NHS ‘has busiest year in its history’

The NHS in England has had the busiest year in its history with more patients than ever seeking help, official figures show.

The NHS in England has had the busiest year in its history with more patients than ever seeking help, official figures show. Image from THINKSTOCK.

Nearly 23m people visited A&E in the 12 months to March 2016 – a rise of more than 500,000 from the previous year.

Delays rose throughout the period, with March itself having the single worst performance against the four-hour A&E target since it was introduced in 2004.

Targets for cancer, routine operations and ambulances have also been missed.

NHS England said the ongoing dispute with junior doctors had started having an impact, with the proportion of patients waiting more than 18 weeks for operations such as knee and hip replacements hitting its highest level.

A spokesman for NHS England also defended the figures, saying the proportion of people dealt with in four hours in A&E – 91.9% – was "almost certainly one of the best performances in the Western world" despite falling short of the 95% target.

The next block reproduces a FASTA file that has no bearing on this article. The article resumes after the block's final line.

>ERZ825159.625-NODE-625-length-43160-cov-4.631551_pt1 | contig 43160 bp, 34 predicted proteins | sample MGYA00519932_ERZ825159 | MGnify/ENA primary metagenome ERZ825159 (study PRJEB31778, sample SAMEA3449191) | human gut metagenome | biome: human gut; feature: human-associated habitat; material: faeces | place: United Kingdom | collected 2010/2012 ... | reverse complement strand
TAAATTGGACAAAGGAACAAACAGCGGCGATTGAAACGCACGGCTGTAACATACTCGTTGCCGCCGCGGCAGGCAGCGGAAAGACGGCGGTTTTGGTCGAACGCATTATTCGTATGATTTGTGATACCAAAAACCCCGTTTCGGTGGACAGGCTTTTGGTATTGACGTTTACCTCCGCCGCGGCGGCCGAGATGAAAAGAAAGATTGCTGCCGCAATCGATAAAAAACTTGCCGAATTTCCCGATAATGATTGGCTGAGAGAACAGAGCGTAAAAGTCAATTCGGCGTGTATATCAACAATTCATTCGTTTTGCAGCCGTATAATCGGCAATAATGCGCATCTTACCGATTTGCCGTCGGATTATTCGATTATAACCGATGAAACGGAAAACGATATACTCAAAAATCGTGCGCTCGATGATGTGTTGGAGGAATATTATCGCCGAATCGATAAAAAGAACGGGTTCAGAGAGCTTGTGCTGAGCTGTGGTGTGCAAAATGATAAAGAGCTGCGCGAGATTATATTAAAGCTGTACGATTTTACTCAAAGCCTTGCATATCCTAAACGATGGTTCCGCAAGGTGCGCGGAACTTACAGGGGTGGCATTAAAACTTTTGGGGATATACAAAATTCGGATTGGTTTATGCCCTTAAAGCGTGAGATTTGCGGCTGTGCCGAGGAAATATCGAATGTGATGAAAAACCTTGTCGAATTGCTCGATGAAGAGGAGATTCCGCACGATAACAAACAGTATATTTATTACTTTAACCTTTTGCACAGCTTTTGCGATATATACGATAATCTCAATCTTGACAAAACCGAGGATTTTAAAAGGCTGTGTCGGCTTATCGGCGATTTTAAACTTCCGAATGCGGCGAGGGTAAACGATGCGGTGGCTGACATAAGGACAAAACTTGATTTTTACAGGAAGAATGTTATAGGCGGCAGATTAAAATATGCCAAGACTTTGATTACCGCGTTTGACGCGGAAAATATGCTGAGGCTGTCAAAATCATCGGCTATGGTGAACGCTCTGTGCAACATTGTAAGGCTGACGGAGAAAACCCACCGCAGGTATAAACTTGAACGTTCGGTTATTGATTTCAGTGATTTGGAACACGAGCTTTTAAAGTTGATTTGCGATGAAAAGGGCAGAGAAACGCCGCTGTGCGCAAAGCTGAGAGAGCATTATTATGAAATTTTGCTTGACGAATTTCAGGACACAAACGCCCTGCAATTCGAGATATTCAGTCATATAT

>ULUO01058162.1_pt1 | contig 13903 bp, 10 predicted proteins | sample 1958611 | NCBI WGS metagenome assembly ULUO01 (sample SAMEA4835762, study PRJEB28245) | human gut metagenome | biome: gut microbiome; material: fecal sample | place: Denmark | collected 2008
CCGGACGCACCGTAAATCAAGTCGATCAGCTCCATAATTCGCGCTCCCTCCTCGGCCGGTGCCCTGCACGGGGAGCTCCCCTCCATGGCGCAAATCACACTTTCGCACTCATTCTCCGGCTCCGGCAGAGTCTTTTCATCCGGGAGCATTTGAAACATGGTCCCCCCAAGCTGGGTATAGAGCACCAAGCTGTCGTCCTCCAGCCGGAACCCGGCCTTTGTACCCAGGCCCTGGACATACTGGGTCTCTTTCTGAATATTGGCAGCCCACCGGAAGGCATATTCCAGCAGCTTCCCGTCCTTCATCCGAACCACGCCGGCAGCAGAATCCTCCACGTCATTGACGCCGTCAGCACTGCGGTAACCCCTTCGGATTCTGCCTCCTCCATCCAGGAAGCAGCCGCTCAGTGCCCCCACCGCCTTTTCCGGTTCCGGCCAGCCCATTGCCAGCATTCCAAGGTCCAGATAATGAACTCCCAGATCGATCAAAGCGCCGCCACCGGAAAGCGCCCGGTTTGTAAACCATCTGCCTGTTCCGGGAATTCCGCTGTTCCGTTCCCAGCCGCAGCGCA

The increase in demand means that while the target was missed, the actual numbers seen in four hours – just over 21m – was the highest-ever.

Other parts of the UK have also been struggling with the A&E target, with Scotland seeing the best performance in the past few months.

Analysis: Worst or best-ever?

There are two ways to look at these figures. They’re both the worst-ever and best-ever. While many of the key targets are being missed, it is also true that the NHS is seeing more patients than ever within the timeframes it should.

Think of it like a treadmill. The NHS is running faster than ever, but the speed is being increased all the time and so it’s struggling to keep up.

It is why many are praising staff for their hard work, while wondering what will happen next. We are now in a new financial year and the NHS is seeing its budget rise by nearly 4% above inflation.

Given how last year ended, concerns are being raised whether that is enough.

 

Source: Nick Triggle, BBC